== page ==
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Rules Every Cosmetic Label Must Follow

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Cosmetics companies are faced with a slew of FDA regulations concerning their labels. The requirements for any individual product include the net amount of the cosmetic container, the size and placement of the cosmetic label, the address of the manufacturer and batch codes among other things. These regulations are closely enforced by the FDA as a means of promoting safety and valuation of cosmetic products based on the claims of the manufacturer. 

The Principal Display Panel

A term that comes up frequently in the Federal Food, Drug and Cosmetic Act is the Principal Display Panel (PDP). The PDP refers specifically to the side of the container that will most likely be seen by the consumer in a retail environment. There are a variety of different requirements that the PDP must meet, but in general the PDP must make up 40% of the overall size of the container, or one full size of a rectangular carton. In some cases, containers have multiple PDPs, and the information must be duplicated on all of them. 

The PDP must display the following four items to be in compliance with FDA regulations:

  • Product Name
  • Identity
  • §740.10 Warning
  • Net Quantity of Contents

The label and display guidelines allow for this information to be included in a graphic design, such as a logo or full color graphic with subtext. Under all circumstances, the PDP must be both prominent and conspicuous, using language that will generally be understood by the consumer base and which is easily visible at the time of purchase.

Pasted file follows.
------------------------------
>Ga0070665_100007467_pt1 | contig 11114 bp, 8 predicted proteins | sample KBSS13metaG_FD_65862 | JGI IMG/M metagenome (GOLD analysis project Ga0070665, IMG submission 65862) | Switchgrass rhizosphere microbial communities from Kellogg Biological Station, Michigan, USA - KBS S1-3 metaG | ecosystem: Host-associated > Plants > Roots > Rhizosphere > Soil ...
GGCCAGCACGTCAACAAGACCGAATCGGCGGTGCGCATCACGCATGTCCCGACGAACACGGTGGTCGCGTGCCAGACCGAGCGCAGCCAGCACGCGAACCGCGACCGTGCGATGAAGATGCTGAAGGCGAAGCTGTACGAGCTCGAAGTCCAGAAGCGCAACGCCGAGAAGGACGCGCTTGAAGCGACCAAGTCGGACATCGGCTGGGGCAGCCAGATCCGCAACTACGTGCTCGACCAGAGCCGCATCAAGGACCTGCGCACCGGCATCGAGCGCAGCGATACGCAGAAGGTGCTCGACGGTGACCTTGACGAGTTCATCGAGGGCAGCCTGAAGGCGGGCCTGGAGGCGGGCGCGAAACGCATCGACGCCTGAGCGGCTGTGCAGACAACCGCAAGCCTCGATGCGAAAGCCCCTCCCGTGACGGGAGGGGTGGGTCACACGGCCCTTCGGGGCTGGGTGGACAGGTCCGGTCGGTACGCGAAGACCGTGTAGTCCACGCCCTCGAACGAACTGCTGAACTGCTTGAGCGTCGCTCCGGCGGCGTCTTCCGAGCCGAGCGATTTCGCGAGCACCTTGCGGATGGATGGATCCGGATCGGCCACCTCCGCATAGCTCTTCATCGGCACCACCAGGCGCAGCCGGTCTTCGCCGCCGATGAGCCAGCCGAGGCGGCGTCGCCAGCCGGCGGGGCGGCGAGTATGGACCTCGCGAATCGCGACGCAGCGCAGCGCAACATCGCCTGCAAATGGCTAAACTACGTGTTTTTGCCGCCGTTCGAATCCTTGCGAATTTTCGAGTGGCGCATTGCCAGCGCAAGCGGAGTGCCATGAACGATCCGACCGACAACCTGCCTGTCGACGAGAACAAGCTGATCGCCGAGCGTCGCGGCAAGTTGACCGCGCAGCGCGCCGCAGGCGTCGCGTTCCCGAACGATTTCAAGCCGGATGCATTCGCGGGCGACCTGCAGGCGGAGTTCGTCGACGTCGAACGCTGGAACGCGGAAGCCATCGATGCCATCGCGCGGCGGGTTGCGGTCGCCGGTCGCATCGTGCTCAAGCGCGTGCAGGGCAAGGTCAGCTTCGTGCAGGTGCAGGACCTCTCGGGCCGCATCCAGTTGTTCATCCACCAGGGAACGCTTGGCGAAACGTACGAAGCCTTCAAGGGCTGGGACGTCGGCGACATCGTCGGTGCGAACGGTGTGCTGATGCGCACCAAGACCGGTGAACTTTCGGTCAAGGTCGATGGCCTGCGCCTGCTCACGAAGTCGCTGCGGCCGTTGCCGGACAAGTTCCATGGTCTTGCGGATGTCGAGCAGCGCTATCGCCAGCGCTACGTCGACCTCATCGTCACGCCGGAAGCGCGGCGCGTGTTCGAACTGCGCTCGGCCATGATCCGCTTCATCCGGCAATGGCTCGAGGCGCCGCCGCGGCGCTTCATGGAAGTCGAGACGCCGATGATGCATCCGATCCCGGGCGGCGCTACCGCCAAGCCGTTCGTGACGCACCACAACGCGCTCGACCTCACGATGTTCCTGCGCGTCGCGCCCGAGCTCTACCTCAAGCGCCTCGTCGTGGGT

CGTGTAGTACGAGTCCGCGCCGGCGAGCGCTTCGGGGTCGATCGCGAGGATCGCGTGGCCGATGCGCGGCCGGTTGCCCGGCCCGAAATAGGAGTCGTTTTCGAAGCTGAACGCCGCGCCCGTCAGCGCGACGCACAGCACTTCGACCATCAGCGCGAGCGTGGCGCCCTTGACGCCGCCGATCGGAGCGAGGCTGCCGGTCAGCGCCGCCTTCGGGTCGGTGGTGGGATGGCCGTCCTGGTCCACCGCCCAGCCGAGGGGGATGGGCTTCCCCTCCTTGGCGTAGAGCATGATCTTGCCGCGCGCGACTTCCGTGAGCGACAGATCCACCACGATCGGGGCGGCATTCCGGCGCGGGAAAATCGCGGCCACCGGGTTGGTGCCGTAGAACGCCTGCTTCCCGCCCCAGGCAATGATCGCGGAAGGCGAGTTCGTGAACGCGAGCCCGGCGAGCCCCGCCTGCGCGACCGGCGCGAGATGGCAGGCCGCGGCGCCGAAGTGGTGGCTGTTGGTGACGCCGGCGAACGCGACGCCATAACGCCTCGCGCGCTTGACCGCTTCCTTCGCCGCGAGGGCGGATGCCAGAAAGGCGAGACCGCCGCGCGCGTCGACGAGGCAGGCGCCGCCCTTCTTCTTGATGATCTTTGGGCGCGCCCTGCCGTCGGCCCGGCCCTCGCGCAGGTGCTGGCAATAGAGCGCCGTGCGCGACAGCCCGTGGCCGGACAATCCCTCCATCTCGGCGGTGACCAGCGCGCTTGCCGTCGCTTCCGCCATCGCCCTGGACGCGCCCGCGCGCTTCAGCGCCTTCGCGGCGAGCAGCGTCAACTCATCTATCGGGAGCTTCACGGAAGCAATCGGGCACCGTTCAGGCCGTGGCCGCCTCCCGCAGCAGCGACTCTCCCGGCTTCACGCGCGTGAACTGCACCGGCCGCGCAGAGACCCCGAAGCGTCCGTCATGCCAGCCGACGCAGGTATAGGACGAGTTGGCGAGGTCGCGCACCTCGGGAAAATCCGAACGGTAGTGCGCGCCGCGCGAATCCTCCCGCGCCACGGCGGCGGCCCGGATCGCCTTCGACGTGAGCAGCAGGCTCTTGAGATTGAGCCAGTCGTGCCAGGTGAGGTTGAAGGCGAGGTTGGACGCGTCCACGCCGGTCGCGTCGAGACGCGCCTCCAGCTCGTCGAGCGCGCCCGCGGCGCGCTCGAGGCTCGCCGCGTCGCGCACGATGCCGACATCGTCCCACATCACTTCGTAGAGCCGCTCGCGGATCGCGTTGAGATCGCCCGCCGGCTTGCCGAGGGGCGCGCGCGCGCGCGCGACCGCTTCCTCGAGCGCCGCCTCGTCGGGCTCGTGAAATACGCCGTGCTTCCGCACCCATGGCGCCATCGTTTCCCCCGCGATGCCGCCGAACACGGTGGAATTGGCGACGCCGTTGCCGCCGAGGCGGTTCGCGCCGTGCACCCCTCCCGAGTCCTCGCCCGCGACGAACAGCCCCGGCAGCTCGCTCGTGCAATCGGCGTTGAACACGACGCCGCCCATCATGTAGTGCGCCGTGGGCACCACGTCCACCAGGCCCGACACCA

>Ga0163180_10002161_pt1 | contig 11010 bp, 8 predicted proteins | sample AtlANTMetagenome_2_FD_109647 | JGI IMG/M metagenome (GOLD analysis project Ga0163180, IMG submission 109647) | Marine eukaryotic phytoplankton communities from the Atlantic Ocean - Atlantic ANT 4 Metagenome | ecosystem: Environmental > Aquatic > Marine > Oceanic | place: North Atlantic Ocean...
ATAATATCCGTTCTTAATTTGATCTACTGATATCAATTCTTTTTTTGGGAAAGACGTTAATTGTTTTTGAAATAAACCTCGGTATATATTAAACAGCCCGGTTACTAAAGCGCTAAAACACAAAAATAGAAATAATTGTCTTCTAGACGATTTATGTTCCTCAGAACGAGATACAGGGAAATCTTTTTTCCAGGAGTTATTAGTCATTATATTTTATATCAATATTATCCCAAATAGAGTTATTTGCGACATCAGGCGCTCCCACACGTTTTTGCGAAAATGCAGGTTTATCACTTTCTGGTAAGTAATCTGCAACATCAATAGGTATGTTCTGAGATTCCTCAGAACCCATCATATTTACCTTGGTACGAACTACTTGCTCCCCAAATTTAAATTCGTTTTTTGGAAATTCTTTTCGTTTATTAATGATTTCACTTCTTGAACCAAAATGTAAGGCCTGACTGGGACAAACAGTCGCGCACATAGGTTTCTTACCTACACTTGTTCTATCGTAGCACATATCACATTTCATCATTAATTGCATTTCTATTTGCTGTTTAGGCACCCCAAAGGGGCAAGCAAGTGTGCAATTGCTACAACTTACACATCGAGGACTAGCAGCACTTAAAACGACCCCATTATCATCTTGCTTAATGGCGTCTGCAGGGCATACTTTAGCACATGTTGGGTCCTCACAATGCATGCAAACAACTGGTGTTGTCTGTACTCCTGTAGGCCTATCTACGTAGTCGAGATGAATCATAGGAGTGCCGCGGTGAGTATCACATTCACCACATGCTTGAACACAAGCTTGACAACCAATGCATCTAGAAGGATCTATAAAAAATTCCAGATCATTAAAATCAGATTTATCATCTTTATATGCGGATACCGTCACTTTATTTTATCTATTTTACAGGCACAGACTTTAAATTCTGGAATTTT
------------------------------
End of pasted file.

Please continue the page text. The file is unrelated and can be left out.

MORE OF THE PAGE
Informational Panels

Any area of the container outside of the PDP is generally referred to as an informational panel. Informational panels are home to several other important pieces of information including: directions for safe use, warnings, name and place of manufacture, ingredient list, batch and lot codes, and any other details. Some of the most common cosmetic label warnings include notifications that the safety of a particular item has not been tested, or to avoid getting the cosmetic in the eyes or mouth. There are also rules set forth for the size and type used in the printing of cosmetic label ingredient lists. Ingredients are to be listed in descending order based on predominance of each ingredient, followed by a separate listing of any additives used for flavor or color. The ingredient list must use industry standard names for each ingredient with the exception of trade secrets, which will be identified as "And Other Ingredients". 

The purpose of these cosmetic label regulations is to ensure that consumers are able to make informed purchasing decisions about the products they are putting on their body, and to ensure that any claims made by the manufacturer can be verified for accuracy. Since cosmetics come in a wide range of container shapes and styles, many with stylistic elements, it is also important that manufacturers clearly and accurately label the net contents of their product for fair marketing. In order to be compliant with federal regulations, all labels must be durable and easy read, requiring a high quality print that will remain intact through transportation and onto retail shelves.